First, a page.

GEORGE TOWN — Not many people give Malaysia’s opposition much hope of ending the Barisan Nasional’s 13 election winning streak, when the country goes to the polls next Wednesday May 9th. “For a government to rule for 60 years in a democracy, it shows there is something wrong with the country,” said Harindra Singh, a volunteer canvasser with the Democratic Action Party, the biggest of the 4 parties that make up the opposition coalition. The Barisan Nasional, or National Front, has governed Malaysia since independence from the UK in 1957. In the last elections held almost 5 years ago to the day, the Front lost the popular vote by 3% but still won enough of a majority of parliamentary seats to once again form a government.
On July 11, Alvin Tan and Vivian Lee uploaded a Facebook photo of themselves eating bah kut teh, a savoury pork-rib soup popular among ethnic Chinese in Malaysia and Singapore. No harm in that, you might think. But posting such a photo at the start of Ramadan, the Muslim fasting season, in which the devout – banned from eating pork to begin with – spend a full month without eating from dawn until dusk, proved highly provocative in Malaysia, where the majority of the population is Malay Muslim. The Malaysian couple even posted a halal logo beside their message, which read “Happy Breaking Fast, with fragrant, delicious and appetising bak kut teh.” It was, they said, meant as a gag, but many Muslims didn’t see the funny side of having their annual month-long privations — which include abstaining from sex — mocked by a couple whose previous claim to fame was for posting pornographic images of themselves.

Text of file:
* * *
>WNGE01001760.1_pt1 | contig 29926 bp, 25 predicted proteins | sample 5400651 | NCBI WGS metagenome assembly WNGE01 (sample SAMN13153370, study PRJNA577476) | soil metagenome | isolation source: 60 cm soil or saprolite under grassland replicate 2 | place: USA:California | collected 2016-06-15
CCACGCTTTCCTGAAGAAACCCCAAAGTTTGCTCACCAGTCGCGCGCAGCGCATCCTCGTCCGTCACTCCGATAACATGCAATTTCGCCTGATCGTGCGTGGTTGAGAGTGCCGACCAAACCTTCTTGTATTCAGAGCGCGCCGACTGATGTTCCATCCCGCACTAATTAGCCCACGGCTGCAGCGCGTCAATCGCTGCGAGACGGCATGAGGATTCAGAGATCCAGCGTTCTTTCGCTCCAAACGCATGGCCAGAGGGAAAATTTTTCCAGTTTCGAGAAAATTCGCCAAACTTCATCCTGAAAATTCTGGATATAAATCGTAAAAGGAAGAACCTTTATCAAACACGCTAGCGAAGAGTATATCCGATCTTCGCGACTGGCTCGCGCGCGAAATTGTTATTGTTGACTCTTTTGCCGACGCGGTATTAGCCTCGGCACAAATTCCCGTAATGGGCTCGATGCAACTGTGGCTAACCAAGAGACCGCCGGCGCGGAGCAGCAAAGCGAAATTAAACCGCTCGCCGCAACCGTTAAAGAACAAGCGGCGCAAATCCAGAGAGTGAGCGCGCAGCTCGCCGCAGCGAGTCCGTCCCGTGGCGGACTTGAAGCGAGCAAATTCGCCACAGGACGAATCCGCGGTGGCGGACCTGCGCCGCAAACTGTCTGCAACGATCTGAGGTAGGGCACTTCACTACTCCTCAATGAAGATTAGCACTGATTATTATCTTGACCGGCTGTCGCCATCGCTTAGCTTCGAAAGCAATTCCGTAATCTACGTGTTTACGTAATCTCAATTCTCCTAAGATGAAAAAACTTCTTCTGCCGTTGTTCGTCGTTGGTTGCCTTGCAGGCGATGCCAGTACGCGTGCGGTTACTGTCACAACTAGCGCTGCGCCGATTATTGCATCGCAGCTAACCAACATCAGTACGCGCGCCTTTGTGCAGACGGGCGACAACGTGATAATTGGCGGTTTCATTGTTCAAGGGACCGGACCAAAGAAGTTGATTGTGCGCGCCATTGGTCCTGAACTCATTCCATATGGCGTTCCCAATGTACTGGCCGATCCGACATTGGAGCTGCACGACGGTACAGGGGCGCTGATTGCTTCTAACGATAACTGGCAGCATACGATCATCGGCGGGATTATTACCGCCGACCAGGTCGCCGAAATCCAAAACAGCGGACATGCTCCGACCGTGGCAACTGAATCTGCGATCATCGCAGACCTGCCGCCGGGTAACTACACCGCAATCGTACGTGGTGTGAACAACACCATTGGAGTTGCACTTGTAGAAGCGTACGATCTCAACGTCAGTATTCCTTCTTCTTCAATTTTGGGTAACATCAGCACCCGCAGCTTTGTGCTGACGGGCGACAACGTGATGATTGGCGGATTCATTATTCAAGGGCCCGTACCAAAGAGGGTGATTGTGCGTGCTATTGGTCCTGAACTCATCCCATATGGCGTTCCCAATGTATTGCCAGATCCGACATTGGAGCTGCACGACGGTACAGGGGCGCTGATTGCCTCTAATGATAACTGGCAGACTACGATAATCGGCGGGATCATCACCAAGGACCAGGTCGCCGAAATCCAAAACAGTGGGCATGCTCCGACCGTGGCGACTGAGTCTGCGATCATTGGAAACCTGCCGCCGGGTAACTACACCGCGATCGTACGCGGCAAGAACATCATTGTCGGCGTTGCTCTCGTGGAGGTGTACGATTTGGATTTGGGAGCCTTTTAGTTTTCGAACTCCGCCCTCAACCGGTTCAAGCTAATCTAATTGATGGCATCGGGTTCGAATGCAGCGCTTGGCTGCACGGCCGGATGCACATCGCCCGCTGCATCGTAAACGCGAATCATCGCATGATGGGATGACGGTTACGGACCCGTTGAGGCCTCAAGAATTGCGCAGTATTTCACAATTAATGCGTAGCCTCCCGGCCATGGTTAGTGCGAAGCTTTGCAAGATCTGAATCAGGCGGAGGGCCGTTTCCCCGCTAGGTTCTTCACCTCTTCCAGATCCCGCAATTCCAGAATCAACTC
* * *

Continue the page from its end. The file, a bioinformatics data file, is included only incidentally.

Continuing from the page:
KUALA LUMPUR — After a disputed election, Malaysia’s opposition appears to be in something of a bind as to what comes next ahead of the opening of parliament on June 24. On May 5, the Barisan Nasional (BN, or National Front) coalition held onto office in Malaysia’s 13th general election, meaning that if it stays in government for the full five year term to 2018, it will—with its forerunner the Alliance Party—top six continuous decades in office. The Pakatan Rakyat (PKR, or People’s Alliance) opposition doesn’t think that the BN won a free and fair vote, however, and is filing official complaints against the outcome in 25 constituencies which it says were marred by cheating. If the opposition alliance won enough of the seats it is contesting, it would reverse the election outcome – a 133-89 seat win for the BN on a record 85 per cent turnout. In turn, the BN has filed complaints about 21 seats, which if it carried, would return the governing coalition’s two-thirds parliamentary majority lost in 2008 elections – an outcome that for the first time spurred opposition hopes that it could make history by beating the BN at the polls.
PENANG STATE — Malaysia’s ruling coalition has since 1957 steered the country between race riots, a brief and stormy marriage with Singapore and a communist insurgency, to the country’s position today as one of the great economic success stories of the developing world. But now its 56-year run in power since independence from Great Britain could be headed for the rocks. Malaysians will vote in a new parliament on May 5, and polls show a coalition led by former government insider Anwar Ibrahim has a shot at winning control of Southeast Asia’s third largest economy. “This election is the first one that is not a foregone conclusion,” says Clive Kessler of the University of New South Wales. Despite economic growth under the current government, perception of corruption and growing calls for more democracy and greater accountability have dogged it, giving the opposition a foothold from which to challenge the government.